I like how “Tomb of Rakoss the Undying” was upgraded and improved, and the stuff that got cut I would likely put back in, such as the big Ants, with the logic that they were attracted by the condensing of water from the cold room and they broke through a moister weakened area and attack the party if attacked.

    For “The Inheritance”, I did not have to get so exaggeratedly harsh on the players, as Bryce put it, to spur them into action, as they took action on their own, while being gentlemanly about it.

    Now to await the new and improved version of, “The Inheritance” and other modules in the series some day!

  5. YouDon'tMessWithTheJeff says:

    PyroArrow said, “I just don’t get this silly railroad thing. The beginning is there to simply set up the story and get the ball rolling. If you incorporate this sandbox silliness the players will be roaming Caer Brennau aimlessly not knowing where to go or what to do for several sessions before any action takes place (The dragon finally arrives), and they start their plot line. I have tried an open ended approach and the players just sit there, unresponsive, until I the DM has to hold their hands and guide them. So with my experience with the ‘sandboxing’ is that it is a Massive waste of time.”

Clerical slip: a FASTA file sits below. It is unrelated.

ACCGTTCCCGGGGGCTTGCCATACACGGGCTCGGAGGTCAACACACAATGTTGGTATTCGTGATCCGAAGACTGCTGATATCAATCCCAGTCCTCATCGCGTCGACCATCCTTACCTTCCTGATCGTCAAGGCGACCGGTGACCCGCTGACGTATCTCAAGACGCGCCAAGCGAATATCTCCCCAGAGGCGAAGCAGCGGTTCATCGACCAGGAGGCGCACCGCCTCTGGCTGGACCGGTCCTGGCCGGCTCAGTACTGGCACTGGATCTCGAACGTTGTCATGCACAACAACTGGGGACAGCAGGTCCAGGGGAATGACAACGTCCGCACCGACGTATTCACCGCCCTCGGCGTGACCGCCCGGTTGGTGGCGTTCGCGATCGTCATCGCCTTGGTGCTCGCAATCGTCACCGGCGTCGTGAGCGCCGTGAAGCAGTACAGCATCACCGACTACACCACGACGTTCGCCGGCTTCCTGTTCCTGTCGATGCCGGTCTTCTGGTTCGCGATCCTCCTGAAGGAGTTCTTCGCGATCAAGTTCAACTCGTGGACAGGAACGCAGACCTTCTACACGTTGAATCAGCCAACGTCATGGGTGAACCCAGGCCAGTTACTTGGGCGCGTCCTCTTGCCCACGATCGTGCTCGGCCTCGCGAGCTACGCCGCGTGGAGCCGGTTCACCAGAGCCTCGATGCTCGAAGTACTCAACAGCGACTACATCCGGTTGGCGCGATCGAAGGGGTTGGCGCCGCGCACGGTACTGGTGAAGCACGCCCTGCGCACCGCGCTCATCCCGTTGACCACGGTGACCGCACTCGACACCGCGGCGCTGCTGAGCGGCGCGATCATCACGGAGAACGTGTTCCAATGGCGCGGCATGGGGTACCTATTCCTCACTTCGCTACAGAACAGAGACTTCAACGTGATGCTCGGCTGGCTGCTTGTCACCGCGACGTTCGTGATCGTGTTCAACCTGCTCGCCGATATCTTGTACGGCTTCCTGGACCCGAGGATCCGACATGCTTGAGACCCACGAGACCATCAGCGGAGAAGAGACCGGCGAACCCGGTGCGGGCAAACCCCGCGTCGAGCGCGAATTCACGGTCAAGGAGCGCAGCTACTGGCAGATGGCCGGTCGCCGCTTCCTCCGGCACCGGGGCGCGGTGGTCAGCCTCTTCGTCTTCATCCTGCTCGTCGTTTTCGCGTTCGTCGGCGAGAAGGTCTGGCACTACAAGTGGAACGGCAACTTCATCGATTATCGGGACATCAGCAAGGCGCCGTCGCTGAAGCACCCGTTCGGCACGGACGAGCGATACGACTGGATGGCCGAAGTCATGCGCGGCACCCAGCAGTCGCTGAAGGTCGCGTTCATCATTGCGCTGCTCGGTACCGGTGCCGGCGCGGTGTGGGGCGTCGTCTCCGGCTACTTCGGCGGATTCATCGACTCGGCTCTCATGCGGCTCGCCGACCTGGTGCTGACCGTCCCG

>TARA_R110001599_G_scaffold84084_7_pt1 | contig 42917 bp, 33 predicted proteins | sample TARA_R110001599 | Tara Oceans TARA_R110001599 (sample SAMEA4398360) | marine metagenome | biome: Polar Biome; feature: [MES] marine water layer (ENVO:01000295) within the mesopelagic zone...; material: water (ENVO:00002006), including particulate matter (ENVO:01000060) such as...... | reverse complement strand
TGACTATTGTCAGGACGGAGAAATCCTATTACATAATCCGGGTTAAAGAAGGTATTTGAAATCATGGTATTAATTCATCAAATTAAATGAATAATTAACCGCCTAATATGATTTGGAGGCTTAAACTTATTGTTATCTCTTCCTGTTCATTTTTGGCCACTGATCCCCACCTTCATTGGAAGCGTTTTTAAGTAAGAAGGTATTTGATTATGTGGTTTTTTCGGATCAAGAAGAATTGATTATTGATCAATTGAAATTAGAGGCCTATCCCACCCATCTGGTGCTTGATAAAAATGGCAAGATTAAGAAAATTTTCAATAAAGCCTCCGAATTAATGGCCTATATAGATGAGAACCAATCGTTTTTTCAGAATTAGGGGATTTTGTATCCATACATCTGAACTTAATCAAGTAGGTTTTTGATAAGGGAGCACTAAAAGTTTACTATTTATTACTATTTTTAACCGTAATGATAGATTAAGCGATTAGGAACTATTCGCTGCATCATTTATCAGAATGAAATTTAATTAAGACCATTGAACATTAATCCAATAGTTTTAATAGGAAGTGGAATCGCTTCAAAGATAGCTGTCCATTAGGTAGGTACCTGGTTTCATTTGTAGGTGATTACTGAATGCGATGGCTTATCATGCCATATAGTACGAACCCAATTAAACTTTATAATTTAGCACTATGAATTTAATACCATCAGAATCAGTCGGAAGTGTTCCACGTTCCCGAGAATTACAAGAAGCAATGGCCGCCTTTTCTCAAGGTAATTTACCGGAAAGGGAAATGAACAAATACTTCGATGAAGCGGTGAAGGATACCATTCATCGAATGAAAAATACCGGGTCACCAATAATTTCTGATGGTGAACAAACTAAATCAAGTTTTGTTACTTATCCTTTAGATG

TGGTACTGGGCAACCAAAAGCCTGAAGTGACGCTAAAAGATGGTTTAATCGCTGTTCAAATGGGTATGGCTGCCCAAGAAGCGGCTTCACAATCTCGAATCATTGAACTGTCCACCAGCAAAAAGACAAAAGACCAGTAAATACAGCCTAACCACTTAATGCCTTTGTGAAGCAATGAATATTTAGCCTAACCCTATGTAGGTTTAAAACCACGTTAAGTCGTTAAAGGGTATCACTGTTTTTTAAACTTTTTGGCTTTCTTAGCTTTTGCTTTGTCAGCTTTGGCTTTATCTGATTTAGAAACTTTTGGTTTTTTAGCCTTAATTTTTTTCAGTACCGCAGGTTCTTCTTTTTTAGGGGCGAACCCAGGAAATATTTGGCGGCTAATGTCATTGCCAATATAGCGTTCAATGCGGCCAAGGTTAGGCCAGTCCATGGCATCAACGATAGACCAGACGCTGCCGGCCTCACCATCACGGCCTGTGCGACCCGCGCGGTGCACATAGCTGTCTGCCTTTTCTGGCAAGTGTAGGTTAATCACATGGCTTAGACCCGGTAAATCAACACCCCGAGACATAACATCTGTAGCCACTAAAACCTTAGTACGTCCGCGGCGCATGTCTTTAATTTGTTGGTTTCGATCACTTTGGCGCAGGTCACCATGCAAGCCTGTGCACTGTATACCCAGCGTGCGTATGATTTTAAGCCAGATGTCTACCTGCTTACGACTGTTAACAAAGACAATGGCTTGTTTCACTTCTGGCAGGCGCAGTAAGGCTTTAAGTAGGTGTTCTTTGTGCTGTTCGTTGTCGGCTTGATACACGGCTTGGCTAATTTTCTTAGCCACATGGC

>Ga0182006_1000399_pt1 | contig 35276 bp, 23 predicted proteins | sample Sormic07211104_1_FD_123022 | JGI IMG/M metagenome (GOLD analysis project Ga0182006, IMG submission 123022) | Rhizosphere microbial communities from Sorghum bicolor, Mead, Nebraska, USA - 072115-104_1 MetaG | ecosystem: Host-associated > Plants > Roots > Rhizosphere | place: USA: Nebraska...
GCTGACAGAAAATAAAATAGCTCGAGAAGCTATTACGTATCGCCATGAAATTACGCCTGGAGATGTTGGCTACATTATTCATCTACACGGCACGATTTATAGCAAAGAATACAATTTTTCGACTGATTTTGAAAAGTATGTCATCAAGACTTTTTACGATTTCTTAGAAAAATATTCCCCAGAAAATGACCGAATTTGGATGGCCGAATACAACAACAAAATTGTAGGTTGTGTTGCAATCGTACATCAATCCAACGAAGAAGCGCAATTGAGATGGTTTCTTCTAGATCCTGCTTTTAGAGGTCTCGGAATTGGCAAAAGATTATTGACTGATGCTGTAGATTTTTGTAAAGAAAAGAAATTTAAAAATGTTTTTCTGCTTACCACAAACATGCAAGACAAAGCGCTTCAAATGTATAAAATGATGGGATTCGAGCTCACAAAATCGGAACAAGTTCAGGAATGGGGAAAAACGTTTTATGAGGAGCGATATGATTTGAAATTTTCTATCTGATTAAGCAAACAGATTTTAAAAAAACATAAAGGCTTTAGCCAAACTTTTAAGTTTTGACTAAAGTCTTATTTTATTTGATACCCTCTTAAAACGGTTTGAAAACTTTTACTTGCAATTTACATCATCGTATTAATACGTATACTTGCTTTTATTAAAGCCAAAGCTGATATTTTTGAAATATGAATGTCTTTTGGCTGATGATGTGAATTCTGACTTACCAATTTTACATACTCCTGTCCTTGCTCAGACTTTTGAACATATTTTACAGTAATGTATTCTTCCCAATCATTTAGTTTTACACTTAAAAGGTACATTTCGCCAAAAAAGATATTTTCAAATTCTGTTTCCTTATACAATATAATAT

Every group is different though. What didn’t work for your group might be just fine for another. Some players just don’t respond well to a sandbox environment. I know it might seem wacky for most of us who frequent this blog but some players like being led around by the nose, because story.

    “Sandbox” also does not mean an aimless free-for-all. A sandbox should have hooks aplenty, giving players many different options. If the players don’t bite on the hook(s), that’s on them, not the DM and the answer to that should not be a railroad, unless as I said above, your players like and want to get aboard the choo choo.

  6. PyroArrow says:

    Heh, basically you can say that they want lead around hoping it would keep them alive and given the basic plot outright, rather than poking around and finding the hooks themselves, and possibly losing their character’s lives!

  7. EOTB says:

    Sandboxing isn’t for all people. Someone who’s generally passive isn’t going to suddenly take charge of a D&D game they’re playing in. If everyone in such a group has similar temperament they’ll likely want to be railroaded, and find it enjoyable.

    It’s important that a DM knows their group; there is no one way to play (but there’s only one way I’ll DM).